Your first job in student affairs is going to come with challenges for which your graduate program couldn’t prepare you. It wasn’t long ago that you excitedly told anyone who would listen about the job you just landed. Now when people ask, “How’s the new job?” you muster an unconvincing “It’s ok.” Sound familiar? Office politics, too much or too little to do, early mornings and late nights can leave anyone disenchanted. The truth is, sometimes your first job isn’t what you’d hoped it would be. But before you make a move, give these three tips a try:
State Your Interests.
Here’s a story about Chris. Chris was a freshly minted M.A. in higher education administration who joined the office in an entry level position. After a month, he announced that he was leaving because he wasn’t fulfilled by his day to day responsibilities. I thought that he was content, happy even, so this announcement took me by surprise. No one knew that he was bored out of his mind. Don’t be like Chris. Talk with your supervisor or colleagues about your interests. You may learn about upcoming projects that correspond with your professional passions.There are always working groups, committees, and research teams that need eager, fresh minds.
Ask others what they like about their jobs and working at that college. Selection is key here. Identify 2 or 3 people who are engaged with their work. Ask them what they do, how they got there, and what keeps them there. A colleague comes to mind who worked in an institutional research office. Many would find the work that she did tedious at best but she found great satisfaction in knowing that what she did was central to the school’s long term success. Learning about what motivates others can help you develop your own sense of purpose in the workplace. Plus, your conversations might yield other information, like tuition or loan forgiveness benefits, that make staying a good option for you.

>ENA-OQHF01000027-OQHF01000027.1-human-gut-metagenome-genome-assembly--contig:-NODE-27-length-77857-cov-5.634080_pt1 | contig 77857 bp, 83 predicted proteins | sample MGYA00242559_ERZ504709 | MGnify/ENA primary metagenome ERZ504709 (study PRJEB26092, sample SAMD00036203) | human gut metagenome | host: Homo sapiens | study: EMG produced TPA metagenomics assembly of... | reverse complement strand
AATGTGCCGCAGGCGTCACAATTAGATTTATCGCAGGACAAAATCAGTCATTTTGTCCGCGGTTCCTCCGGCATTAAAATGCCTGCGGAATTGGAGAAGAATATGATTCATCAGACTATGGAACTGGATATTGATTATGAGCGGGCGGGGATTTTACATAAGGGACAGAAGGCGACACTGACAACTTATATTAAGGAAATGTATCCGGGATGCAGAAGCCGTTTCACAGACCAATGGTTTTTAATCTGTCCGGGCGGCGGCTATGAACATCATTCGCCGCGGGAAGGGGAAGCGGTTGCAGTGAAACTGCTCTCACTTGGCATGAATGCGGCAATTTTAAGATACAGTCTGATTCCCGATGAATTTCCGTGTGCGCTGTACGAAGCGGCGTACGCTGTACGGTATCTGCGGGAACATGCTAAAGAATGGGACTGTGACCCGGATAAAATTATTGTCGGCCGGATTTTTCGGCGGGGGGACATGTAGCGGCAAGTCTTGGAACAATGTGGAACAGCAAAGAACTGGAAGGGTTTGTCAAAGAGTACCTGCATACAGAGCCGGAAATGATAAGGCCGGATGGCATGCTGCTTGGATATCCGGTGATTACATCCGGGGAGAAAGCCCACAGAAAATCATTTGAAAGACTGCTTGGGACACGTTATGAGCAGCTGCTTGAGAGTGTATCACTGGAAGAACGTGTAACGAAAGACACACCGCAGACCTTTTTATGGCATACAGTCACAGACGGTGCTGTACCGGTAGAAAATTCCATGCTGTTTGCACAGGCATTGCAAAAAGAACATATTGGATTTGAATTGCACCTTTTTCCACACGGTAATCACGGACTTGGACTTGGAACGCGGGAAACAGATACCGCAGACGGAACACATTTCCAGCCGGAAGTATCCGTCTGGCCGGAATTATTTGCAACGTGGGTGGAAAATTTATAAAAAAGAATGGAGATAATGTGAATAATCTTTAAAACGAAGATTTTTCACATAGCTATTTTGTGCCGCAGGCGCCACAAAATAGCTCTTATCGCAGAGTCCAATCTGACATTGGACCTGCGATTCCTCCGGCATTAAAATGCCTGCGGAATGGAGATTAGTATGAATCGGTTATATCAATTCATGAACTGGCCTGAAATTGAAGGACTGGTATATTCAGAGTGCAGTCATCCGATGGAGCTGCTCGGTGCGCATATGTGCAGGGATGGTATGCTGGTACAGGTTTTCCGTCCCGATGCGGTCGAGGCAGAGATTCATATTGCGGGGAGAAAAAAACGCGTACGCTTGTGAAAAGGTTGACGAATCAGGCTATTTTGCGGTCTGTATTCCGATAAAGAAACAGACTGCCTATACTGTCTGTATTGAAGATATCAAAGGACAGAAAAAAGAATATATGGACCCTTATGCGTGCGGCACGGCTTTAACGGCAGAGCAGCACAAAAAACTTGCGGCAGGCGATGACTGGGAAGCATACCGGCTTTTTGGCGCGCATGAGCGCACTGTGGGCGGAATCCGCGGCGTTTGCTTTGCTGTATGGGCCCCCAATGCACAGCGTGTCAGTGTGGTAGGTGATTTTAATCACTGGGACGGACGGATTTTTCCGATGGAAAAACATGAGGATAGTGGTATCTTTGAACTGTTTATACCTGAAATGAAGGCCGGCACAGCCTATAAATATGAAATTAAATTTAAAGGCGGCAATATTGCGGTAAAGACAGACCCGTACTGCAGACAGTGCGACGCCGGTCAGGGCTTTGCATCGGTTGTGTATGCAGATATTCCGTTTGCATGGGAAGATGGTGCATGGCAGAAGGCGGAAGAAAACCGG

Complete a Cycle.
I mentioned that Chris announced his departure in a matter of weeks, in fact, it was less than a semester. Most offices have actions performed on a regular cycle, like at the start and end of semesters. You need to live through a full cycle, an academic year in the case of my office, to understand why we do, what we do, the way we do it. Tasks that seem monotonous or a even a waste of time may not be once you see the whole picture. Right now you are living one note at a time when there’s a symphony happening. Stay long enough to see a beginning, middle, and end. Your perspective about the office and your role within it will undoubtedly change, hopefully for the better.
Early in my career, I found the pace of work to be slow. It felt like I had few opportunities to use what I learned in grad school. I worried that I wasn’t having meaningful interactions with students. I didn’t stay in that position very long. In retrospect, the work was deliberate not slow, research was used all of the time but I had to work my way up to the projects that required it, and every interaction with a student mattered, every single one. You will feel better about your role in time. But if you don’t, the experience will have shown you what you want to give and get from a job. I’ve found my place in higher education. Hang in there; you will too.
Are you new to student affairs and already thinking about making a move? Do you have advice for those in their first job? I’d love to hear about it, leave a comment below.